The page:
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China face economic pain, sensitive anniversaries


By CHRISTOPHER BODEEN, AP
January 04, 2009

BEIJING (AP) The year ahead will challenge Chinese security officials increasingly nervous about social stability, the nation's top police officer said Tuesday, amid concerns about gang violence, separatism and dissident plans to mark the 20th anniversary of the Tiananmen Square protests.

Leaders are particularly anxious about how the cooling economy, and the accompanying loss of jobs, will affect social order.

"The present situation of maintaining national security and social stability is grave," Public Security Minister Meng Jianzhu warned leading officers in Beijing, official state media reported Tuesday.

Meng called for specific measures to head off disruptions during Oct. 1 celebrations to mark 60 years of communist rule.

The anniversary is one of at least three sensitive dates that opponents of the authoritarian regime could seize on as symbolically rich opportunities to stage demonstrations or issue calls for political reform.

"I worry a social crisis is highly possible in 2009," Yang Fengchun, a political scientist at Peking University's School of Government.

Joblessness will compound simmering dissatisfaction among the poor over corruption, abysmal public services, and the yawning gap between rich and poor, Yang said. The children of migrants, unused to rural life, could be a particular source of instability if left without schools or jobs, he said.

The flight of foreign investment, deflation, falling pay, and bankruptcies, already have led to the loss of 10 million jobs, the official magazine Outlook Weekly reported this month, citing government statistics.

It said November saw a near doubling of numbers of migrants working in Beijing involved in pay disputes.

Many Chinese have been willing to accept single-party rule and curbs to their civil liberties as long as the leadership delivers steady economic growth; there are fears that a downturn could spark widespread unrest.

Growing joblessness has been linked to a spike in gang crimes, prompting the Ministry of Public Security to announce last month the creation of a division focused on organized prostitution, gambling, drug production and trafficking.

China's court system reported 337 gang crimes were prosecuted in 2007, marking a 161 percent increase from the previous year.

The government is also cracking down harshly on pro-democracy activists.

Last month, police detained prominent Chinese writer Liu Xiaobo after he co-authored a charter calling for stronger civil rights and an end to Communist Party political dominance. Other people who signed "Charter 08" have been summoned or followed by police.

Some 300 lawyers, writers, scholars and artists signed and circulated the plea for a new constitution guaranteeing human rights, election of public officials, freedom of religion and expression, and an end to the party's hold over the military, courts and government.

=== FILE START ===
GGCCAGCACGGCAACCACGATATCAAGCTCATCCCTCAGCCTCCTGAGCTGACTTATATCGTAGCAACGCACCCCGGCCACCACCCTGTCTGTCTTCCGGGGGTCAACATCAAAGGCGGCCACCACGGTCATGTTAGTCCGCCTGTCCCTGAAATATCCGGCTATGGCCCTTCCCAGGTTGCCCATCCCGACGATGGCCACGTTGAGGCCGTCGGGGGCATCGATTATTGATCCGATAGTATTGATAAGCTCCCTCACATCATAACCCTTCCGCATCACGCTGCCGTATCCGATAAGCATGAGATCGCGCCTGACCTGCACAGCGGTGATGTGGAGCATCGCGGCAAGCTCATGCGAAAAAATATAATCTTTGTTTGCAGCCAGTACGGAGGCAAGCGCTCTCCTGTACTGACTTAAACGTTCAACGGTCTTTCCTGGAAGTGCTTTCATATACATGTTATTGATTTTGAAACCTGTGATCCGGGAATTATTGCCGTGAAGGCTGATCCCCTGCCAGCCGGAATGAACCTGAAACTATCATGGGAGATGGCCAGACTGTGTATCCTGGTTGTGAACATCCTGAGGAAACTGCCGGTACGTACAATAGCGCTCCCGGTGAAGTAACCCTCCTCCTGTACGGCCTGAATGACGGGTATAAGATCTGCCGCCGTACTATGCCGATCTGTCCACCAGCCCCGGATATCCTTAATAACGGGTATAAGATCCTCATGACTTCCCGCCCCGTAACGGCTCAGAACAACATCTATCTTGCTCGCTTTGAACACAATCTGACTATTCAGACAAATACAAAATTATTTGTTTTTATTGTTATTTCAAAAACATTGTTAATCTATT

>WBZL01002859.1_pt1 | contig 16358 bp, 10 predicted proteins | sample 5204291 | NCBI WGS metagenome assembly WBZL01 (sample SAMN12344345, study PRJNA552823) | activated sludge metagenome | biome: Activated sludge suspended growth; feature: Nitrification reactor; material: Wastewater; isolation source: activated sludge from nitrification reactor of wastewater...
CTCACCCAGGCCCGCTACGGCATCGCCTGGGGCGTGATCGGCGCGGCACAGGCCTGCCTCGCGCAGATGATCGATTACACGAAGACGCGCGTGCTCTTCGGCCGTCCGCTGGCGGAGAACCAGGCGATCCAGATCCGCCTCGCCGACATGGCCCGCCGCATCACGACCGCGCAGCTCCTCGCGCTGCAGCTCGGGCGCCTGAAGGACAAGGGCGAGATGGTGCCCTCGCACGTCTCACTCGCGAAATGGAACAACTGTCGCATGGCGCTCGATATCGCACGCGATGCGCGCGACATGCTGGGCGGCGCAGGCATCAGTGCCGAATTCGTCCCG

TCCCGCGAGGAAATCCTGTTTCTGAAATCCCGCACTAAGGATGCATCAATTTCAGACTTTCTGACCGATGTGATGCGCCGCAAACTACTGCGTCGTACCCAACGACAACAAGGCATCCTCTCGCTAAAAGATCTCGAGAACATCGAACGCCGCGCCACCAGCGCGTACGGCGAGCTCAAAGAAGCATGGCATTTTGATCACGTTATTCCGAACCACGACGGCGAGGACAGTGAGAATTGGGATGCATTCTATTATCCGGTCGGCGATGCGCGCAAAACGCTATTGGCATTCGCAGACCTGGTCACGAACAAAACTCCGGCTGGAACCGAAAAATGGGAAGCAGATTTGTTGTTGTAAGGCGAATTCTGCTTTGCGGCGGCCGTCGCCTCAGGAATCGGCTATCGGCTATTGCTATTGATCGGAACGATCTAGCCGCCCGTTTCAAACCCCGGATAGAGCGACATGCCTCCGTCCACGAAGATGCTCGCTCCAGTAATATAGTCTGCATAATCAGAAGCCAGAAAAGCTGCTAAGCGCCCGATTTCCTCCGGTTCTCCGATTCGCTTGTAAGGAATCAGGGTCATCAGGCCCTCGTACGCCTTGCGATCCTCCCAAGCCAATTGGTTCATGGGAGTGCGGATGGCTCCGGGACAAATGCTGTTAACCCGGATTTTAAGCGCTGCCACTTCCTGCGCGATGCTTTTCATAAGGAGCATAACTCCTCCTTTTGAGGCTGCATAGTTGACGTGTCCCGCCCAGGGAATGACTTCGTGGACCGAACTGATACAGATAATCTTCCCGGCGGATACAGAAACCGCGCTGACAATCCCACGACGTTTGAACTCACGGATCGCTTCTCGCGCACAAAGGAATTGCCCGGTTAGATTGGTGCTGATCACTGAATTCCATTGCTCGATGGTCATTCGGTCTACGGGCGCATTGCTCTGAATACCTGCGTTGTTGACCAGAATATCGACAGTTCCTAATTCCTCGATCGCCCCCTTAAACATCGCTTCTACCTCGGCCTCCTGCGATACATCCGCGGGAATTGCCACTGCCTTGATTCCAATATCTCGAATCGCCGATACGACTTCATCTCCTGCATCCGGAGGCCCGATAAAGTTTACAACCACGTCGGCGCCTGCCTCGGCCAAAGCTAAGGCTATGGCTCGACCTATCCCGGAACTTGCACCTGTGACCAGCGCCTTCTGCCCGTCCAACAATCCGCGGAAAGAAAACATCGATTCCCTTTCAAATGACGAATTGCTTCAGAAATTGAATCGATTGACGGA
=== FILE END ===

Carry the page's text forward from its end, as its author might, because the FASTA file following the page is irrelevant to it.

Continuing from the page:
Liu, 53, is a former university professor who spent 20 months in jail for joining the 1989 student-led protests in Tiananmen Square.

Every year, he and other dissidents issue statements or try to visit Tiananmen Square to honor those killed in the June 3-4 military crackdown on pro-democracy protesters in Beijing. Most are often put under house arrest ahead of time to prevent such activities.

No official accounting has ever been given of the incident, in which hundreds died, leaving it an open wound for many intellectuals and natives of the capital who took part.

Anniversary activities are expected to be on a larger scale this year to mark 20 years since the demonstrations were violently quashed.

Other touchy milestones in 2009 include the 50th anniversary of a failed March uprising against Chinese rule in Tibet that led to the Dalai Lama's flight into exile in India and the imposition of harsh communist rule.

That month is also the anniversary of deadly rioting in Tibet's capital Lhasa on March 14 last year that sparked the biggest anti-government protests among Tibetans in decades and a major military crackdown.

Authorities also remain on alert for renewed violence among Turkic Muslim extremists in the far northwestern region of Xinjiang. According to the official Procuratorial Daily newspaper, 1,295 people were arrested and 1,154 indicted last year for state security crimes in Xinjiang, up sharply from the nationwide total of 742 arrests and 619 indictments in 2007.

Those increased figures came amid a series of bloody attacks and police raids on alleged terrorist networks targeting the Beijing Olympics in August.

Other observers are more sanguine, pointing to continued, if slower economic growth, and a political system that showed its robustness in staging the Olympics and weathering a series of crises.

China already records about 80,000 protests and demonstrations per year with no major impact on stability, said Zhou Xiaozheng, a sociology professor at Beijing's Renmin University.

"The year 2009 won't be as bad as some expect. There should be no major social incidents happening this year," Zhou said.

While economic growth may fall below 8 percent this year from 11.9 percent in 2007, a 4 trillion yuan ($586 billion) stimulus package will ensure most university graduates will eventually find work, Zhou said.

Migrants, meanwhile, remain poorly organized and pose little threat to the state, he said.

"China is marching forward and its ability to deal with the issue is also growing," Zhou said.

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